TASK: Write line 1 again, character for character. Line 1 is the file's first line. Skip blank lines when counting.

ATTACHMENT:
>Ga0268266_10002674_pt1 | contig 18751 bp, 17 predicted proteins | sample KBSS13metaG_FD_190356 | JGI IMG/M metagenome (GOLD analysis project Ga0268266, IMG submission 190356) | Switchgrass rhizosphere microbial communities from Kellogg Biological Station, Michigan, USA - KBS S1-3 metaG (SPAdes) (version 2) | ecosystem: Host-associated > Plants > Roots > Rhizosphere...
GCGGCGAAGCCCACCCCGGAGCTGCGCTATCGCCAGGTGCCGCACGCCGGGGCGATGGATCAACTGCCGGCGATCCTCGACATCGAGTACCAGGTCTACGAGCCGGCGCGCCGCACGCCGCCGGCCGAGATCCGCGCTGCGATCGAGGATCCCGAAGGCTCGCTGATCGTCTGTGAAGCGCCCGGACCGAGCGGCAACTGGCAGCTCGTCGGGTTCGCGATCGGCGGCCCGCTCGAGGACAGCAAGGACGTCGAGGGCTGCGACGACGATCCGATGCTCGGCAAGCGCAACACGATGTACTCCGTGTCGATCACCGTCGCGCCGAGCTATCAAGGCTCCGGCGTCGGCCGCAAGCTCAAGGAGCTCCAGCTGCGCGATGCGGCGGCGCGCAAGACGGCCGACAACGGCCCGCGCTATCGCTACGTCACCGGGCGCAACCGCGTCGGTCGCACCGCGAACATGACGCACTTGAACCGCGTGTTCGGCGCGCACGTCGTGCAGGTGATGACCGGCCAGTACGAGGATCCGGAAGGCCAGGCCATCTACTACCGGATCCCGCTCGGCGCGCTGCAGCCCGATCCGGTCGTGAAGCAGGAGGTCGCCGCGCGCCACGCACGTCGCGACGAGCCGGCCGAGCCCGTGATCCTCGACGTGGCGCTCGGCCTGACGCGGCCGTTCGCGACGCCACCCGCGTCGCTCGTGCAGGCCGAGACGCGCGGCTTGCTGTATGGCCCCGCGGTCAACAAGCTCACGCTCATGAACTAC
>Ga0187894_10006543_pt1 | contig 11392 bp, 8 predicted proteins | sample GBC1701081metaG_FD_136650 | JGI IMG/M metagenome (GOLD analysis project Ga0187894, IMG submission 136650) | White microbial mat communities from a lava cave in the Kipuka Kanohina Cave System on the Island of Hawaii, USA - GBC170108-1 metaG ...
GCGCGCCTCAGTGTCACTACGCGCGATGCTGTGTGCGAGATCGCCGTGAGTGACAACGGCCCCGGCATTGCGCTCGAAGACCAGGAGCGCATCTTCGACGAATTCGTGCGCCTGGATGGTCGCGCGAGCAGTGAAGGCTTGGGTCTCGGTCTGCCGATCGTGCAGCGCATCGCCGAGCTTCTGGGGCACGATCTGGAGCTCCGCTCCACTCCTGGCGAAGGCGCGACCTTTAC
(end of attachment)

>Ga0268266_10002674_pt1 | contig 18751 bp, 17 predicted proteins | sample KBSS13metaG_FD_190356 | JGI IMG/M metagenome (GOLD analysis project Ga0268266, IMG submission 190356) | Switchgrass rhizosphere microbial communities from Kellogg Biological Station, Michigan, USA - KBS S1-3 metaG (SPAdes) (version 2) | ecosystem: Host-associated > Plants > Roots > Rhizosphere...